Chamber Music Society delivers youthful Mozart, sublime Schubert

October 25, 2019
By Tim Sawyier
Franz Schubert’s String Quintet in C major was performed by the Chamber Music Society of Lincoln Center Wednesday night at the Harris Theater. Painting by Gabor Melegh, 1827.

The Chamber Music Society of Lincoln Center (CMSLC) opened its ninth season of Chicago residency at the Harris Theater Wednesday night with a program of string quintets. A superb roster drawn from the Society’s ranks framed a new work of Bruce Adolphe with elevated performances of two repertory staples.

The program opened with Mozart’s early String Quintet in B-flat Major, K. 174. This work was penned after the composer’s return to his dreaded hometown of Salzburg following an Italian tour in 1773, though any hard feelings Mozart may have had about this homecoming are banished from his congenial score.

The CMS fielded a youthful group with violinists Sean Lee and Arnaud Sussmann, violists Mark Holloway and Matthew Lipman, and cellist David Requiro, who delivered the teenage Mozart’s music with poise. The group highlighted the unexpected harmonic pivots of the opening Allegro moderato to excellent effect. The witty echoes of the Menuetto has a sly, flirtatious quality, and the jocular closing Allegro went with aplomb.

The highlight was the glowing Adagio. It opens with an ambiguous rising gesture in unison octaves, which sounds like it could be the germ of a simple melody, but is ultimately revealed as an accompaniment to a soaring aria in the first violin. The players held this suspense with each return of the opening material, and one could hear pre-echos of Countess Almaviva in Lee’s arioso playing.

The warmth and mirth of early Mozart was quickly dispelled  by the ensuing local premiere of Bruce Adolphe’s Are There Not a Thousand Forms of Sorrow, commissioned to celebrate CMS’s 50th anniversary. For this work cellist Clive Greensmith replaced violist Lipman to form a quintet of two violins, viola, and two cellos.

The work takes its title from a line in Ethan Canin’s A Doubter’s Almanac, and of its genesis Adolphe writes: “When I began composing the quintet in 2016, the general mood in America was more optimistic than now. But then, after the presidential election, there was a swift series of assaults from the American government: attacks on freedom of speech, the free press, people of color, women, religious minorities, immigrants, the LGBT community, people with disabilities, students, the middle class, the poor, foreigners, and other groups…suddenly the sorrows seemed countless and the future bleak.”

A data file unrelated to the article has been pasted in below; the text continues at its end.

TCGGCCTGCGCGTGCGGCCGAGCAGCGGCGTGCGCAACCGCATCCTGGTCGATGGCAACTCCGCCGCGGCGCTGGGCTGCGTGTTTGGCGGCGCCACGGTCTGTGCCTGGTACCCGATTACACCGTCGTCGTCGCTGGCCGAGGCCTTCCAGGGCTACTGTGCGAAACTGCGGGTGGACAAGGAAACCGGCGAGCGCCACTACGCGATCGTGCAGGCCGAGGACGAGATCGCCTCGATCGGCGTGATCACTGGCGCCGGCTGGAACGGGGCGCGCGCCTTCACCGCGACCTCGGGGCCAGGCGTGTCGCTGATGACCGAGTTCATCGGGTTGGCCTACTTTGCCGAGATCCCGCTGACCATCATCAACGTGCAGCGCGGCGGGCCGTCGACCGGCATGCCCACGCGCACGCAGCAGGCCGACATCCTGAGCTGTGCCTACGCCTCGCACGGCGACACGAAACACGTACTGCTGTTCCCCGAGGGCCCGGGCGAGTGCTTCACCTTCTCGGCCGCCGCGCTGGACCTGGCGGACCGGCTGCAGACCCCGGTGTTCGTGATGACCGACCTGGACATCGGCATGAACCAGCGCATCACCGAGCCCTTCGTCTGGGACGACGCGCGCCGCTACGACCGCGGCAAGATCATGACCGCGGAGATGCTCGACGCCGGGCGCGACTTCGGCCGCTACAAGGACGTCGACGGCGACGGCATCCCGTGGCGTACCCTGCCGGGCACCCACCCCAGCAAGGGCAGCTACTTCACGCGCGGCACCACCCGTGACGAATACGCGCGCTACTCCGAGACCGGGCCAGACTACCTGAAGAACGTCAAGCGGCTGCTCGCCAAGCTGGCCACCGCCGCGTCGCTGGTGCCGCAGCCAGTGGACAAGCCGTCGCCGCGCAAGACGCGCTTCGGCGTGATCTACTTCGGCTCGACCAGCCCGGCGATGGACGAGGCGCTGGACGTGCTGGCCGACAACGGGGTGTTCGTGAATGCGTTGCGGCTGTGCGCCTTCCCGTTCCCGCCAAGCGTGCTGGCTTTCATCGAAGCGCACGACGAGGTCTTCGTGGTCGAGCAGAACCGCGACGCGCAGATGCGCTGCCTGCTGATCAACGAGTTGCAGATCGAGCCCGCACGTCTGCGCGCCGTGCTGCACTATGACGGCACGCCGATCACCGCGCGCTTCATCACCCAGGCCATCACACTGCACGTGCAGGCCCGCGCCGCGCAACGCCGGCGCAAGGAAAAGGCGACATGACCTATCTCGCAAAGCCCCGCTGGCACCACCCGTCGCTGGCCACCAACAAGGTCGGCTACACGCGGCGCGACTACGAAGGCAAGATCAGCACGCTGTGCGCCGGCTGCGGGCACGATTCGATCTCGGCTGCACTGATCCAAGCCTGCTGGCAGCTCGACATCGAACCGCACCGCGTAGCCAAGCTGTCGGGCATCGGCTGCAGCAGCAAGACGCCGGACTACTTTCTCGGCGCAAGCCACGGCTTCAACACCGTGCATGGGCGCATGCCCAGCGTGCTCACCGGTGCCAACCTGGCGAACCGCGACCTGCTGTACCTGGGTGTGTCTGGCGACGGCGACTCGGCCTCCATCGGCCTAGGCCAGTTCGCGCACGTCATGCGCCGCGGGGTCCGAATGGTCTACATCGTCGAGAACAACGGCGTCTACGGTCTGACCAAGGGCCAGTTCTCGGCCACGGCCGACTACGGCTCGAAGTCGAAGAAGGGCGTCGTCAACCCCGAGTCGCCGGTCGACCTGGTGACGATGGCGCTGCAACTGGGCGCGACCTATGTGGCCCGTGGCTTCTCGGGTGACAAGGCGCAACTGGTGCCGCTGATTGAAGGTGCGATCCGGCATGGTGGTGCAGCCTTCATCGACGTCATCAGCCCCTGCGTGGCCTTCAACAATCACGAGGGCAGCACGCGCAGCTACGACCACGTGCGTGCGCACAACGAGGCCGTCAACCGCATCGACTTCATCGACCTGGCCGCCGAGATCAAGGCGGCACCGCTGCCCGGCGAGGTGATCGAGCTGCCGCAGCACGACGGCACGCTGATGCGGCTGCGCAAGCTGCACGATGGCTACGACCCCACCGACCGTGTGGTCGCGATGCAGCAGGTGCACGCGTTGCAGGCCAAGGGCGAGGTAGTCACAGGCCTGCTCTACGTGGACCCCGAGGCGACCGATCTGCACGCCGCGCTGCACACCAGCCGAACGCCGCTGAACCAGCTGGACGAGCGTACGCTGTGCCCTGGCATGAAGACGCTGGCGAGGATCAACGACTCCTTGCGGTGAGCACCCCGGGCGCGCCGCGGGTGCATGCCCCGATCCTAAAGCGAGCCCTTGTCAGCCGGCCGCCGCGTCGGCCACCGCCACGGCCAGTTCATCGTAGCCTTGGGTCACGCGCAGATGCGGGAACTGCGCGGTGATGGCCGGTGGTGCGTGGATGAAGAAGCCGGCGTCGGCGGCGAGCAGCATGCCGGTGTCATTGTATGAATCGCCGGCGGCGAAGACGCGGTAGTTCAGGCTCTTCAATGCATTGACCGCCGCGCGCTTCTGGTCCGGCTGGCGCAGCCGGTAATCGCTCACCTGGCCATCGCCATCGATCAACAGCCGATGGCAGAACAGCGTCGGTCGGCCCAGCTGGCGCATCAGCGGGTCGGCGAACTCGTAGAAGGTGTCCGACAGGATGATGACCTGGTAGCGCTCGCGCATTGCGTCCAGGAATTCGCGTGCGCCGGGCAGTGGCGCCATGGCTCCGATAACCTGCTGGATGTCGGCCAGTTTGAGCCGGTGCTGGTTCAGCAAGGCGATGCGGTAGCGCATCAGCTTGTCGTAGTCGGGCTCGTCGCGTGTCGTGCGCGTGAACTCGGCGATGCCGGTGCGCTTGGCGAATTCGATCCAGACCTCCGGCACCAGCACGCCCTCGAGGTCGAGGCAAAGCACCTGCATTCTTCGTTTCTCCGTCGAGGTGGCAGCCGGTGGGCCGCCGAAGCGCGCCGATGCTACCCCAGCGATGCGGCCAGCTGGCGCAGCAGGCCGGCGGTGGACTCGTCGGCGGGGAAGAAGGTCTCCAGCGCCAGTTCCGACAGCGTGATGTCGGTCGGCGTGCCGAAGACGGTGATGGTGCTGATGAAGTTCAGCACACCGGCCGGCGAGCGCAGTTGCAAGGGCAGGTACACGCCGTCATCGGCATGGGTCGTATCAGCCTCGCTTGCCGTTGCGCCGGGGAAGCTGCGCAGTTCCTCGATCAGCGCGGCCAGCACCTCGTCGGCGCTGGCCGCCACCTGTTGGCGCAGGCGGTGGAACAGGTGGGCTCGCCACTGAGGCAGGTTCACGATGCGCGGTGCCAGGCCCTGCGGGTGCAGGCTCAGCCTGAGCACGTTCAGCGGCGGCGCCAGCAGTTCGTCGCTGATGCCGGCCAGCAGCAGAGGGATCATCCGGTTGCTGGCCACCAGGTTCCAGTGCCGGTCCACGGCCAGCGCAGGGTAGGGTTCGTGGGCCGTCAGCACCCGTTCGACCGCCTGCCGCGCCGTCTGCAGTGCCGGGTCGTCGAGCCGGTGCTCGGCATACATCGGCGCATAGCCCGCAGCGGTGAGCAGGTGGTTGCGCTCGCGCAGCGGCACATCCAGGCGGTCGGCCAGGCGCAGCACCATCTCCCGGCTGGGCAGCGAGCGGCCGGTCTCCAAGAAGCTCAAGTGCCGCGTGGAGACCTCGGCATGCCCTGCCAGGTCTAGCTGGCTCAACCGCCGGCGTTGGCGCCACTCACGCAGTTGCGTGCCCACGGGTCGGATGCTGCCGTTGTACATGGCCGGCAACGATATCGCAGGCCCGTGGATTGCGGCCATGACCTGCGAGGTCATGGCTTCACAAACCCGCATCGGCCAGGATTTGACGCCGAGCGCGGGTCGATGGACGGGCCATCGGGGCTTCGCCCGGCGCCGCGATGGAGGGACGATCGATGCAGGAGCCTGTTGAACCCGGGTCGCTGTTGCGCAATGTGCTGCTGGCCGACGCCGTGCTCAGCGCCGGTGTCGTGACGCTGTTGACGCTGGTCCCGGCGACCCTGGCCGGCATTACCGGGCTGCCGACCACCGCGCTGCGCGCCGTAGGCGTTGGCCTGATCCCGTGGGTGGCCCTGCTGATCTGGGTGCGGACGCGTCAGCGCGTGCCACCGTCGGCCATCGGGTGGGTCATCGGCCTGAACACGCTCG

That’s one view of recent history, but Adolphe’s opus is subtler than his politics. The unbroken seventeen minutes of Are There Not a Thousand Forms of Sorrow plumb a spectrum of despair, which is effective with or without knowledge of its political inspiration. While tooth-gnashing bleakness largely prevails, Adolphe also captures the nervy elements of anguish, as well as its potentially reflective aspects, the latter most poignantly in a tender duet for the two cellos. The music manages to feel effectively varied though its overall tenor is uniform, answering its title question in the affirmative.

The second half was devoted to Schubert’s Quintet in C Major, the composer’s final chamber work and a gem of the repertoire. After the Adolphe, Holloway swapped out for Lipman, who along with Lee, Greensmith, Requiro, and Sussmann now in the first violin seat, gave rarified treatment to Schubert’s remarkable chamber swan-song.

The players deftly charted the free rein Schubert allowed his endless melodic imagination in the opening Allegro ma non troppo. In this performance, there was always a firm sense of the music coming from somewhere and having a destination, essential for such a broad and intricate canvas. The second theme was delicate and ennobled in its many returns, the iteration between Greensmith and Lipman particularly luminous.

In the Adagio, the CMS musicians captured Schubert’s ineffable sense of simultaneous motion and stasis. The movement’s turbulent episodes contrasted jarringly with its prevailing placidity. The Scherzo—a vigorous Landler—was grounded in the throaty tones of the cello pair, the ambiguous slower trio put across with inward sheen and reflection.

The final gypsy-infused Allegretto went with abandon, and the players lent a beguiling and appropriate Viennese inflection to its magnanimous second theme. Here as throughout the accomplished performance, Sussmann’s playing was dynamic and sensitive, matched with his equally accomplished colleagues.

The Chamber Music Society of Lincoln Center returns to the Harris Theater Friday December 20 at 7:30 p.m. for its annual presentation of the complete Bach Brandenburg Concertos. harristheaterchicago.org/


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